unfortunately, that the business is legible and trustful to work with. Before
even engaging into correspondence, wasting your time do check on them
first whether theyre worth your time or not.

Absolutely.

Our mistake was also that we wanted to quickly place the initial trial order
and paid without the contract.

Yes, thats often what makes the scammers job much easier.

Hopefully some prospective buyers will search for that companys name
and will find this article, before they send a deposit

If you were scammed, or deceived in any way, in the past and you have an
interesting story to share (with lots of details), please let me know!

1. I feel for this buyer who got scammed. It stinks seeing that happen. I think as
its become so much more competitive, with so many suppliers (b/c of the internet),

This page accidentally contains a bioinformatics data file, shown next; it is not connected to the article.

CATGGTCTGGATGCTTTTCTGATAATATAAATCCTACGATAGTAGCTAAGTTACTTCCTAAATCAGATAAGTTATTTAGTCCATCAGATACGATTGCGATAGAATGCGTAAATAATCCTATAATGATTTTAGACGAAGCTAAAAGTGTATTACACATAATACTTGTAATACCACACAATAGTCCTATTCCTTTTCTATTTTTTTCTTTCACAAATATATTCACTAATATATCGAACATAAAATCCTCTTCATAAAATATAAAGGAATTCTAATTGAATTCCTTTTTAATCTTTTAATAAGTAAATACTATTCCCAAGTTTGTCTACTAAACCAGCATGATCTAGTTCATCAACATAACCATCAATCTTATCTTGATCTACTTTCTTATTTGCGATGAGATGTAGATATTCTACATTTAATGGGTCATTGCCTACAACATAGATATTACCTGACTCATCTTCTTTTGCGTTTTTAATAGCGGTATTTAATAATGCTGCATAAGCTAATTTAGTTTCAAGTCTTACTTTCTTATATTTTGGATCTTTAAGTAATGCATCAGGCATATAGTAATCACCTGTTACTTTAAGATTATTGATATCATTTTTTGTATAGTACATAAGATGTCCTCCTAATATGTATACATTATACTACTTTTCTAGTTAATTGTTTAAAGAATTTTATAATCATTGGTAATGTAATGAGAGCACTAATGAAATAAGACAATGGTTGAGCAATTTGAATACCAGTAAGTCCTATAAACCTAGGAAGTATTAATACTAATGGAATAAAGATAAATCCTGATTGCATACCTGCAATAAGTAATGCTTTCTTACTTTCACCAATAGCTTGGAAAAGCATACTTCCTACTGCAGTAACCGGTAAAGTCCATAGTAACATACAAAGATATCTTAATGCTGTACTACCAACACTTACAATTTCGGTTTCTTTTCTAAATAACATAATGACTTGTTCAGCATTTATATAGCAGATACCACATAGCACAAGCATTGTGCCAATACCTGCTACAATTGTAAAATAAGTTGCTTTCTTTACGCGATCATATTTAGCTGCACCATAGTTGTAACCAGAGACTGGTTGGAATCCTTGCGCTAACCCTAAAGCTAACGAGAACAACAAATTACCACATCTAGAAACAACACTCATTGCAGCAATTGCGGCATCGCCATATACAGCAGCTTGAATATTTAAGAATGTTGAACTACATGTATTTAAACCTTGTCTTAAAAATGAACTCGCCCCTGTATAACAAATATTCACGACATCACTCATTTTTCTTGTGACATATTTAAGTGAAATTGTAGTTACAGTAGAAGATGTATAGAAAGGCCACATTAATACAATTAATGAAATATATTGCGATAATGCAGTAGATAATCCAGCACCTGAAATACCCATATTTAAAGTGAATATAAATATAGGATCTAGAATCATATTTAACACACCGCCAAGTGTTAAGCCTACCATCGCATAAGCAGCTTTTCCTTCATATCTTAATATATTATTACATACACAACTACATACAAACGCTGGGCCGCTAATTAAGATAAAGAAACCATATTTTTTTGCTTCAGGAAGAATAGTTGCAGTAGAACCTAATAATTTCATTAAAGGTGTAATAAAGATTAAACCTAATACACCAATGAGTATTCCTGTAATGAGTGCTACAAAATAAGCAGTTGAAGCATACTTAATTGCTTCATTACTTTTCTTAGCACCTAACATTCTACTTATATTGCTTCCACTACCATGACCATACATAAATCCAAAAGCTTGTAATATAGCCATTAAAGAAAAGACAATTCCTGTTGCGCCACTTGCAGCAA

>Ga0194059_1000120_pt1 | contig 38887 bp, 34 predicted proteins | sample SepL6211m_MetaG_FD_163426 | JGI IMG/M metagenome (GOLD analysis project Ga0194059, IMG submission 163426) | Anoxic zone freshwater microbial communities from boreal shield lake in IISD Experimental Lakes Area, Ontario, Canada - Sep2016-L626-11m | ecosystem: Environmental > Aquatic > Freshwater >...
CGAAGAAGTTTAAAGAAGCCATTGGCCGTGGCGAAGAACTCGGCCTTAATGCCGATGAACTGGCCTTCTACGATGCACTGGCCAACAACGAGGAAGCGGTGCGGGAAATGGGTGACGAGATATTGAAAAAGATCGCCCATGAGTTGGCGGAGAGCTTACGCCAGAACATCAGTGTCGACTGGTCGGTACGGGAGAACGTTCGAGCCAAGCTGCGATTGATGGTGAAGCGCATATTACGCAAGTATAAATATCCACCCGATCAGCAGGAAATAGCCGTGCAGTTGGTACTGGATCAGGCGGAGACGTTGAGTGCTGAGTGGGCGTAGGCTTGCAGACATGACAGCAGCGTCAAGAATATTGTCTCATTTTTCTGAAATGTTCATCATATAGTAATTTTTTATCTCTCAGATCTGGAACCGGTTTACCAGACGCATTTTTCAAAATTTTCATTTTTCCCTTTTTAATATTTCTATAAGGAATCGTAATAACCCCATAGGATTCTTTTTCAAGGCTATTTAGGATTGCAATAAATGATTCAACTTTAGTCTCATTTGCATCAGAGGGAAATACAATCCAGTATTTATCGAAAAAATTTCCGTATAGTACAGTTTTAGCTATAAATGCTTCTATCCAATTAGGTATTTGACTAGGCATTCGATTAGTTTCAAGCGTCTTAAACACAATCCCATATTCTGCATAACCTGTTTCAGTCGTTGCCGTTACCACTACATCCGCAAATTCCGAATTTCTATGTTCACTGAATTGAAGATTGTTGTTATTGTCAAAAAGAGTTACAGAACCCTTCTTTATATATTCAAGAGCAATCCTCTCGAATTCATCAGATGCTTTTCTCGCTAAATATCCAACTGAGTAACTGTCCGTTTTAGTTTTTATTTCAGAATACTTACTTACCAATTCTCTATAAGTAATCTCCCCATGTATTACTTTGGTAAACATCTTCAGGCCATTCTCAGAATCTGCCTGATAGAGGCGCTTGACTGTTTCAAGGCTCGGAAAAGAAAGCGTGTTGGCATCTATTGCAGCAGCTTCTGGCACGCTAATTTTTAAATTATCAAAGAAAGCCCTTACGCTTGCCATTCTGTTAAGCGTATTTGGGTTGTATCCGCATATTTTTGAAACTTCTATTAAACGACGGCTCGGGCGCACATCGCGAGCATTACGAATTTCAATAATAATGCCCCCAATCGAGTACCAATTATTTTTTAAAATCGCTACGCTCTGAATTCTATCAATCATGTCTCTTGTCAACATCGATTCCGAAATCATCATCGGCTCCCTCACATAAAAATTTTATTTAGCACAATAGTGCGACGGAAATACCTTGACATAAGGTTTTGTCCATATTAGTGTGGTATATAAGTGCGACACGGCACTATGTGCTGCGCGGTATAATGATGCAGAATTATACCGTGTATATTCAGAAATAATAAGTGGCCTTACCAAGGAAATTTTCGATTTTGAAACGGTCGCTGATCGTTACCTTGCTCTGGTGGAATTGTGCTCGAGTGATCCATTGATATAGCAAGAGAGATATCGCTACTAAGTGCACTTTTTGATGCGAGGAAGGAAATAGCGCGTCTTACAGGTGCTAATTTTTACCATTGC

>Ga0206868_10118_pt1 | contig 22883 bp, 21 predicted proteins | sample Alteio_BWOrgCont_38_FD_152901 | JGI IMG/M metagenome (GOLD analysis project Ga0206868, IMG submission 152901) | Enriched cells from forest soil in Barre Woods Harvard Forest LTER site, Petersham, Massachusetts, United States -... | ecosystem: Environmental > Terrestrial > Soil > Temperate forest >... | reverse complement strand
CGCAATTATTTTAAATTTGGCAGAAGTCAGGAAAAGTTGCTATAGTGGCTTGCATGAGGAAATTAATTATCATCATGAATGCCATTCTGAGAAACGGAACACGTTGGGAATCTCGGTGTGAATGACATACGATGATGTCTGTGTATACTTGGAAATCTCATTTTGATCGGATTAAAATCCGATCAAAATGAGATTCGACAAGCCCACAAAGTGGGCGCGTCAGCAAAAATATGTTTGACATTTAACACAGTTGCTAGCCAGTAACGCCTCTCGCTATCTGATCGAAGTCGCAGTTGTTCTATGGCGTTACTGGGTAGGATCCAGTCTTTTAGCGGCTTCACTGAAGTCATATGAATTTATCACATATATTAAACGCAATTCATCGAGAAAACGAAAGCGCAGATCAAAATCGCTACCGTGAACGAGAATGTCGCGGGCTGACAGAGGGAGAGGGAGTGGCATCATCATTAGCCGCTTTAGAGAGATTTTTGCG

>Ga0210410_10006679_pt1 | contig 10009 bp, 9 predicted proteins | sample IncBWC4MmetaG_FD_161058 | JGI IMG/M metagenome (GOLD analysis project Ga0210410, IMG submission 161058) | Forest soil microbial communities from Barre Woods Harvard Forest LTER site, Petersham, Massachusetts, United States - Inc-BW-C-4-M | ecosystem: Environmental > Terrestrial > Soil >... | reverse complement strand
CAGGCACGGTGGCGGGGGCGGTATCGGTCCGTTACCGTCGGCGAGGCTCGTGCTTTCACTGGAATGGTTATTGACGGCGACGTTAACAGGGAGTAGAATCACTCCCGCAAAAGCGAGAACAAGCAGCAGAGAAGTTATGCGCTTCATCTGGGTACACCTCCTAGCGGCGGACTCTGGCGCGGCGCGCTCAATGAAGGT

many smaller buyers since the economic collapse and more smaller buyers trying
their hand at China these types of scams are more and more prevalent.
Buyers need to wisen up and do due diligence. As they saying goes, most folks in China
dont trust each other why would an overseas company trust them, especially when
they have to wire money? not sure if thats an actual sayingthat may just be how
people in the import industry talk

Have a great weekend, Renaud and thanks for sharing that.


o Renaud Anjoran says
February 23, 2013 at 11:18 AM
You seem to think there are more and more scams. Thats also my feeling, and it
might well be due to the higher number of small unprofessional buyers and to
websites like Alibaba.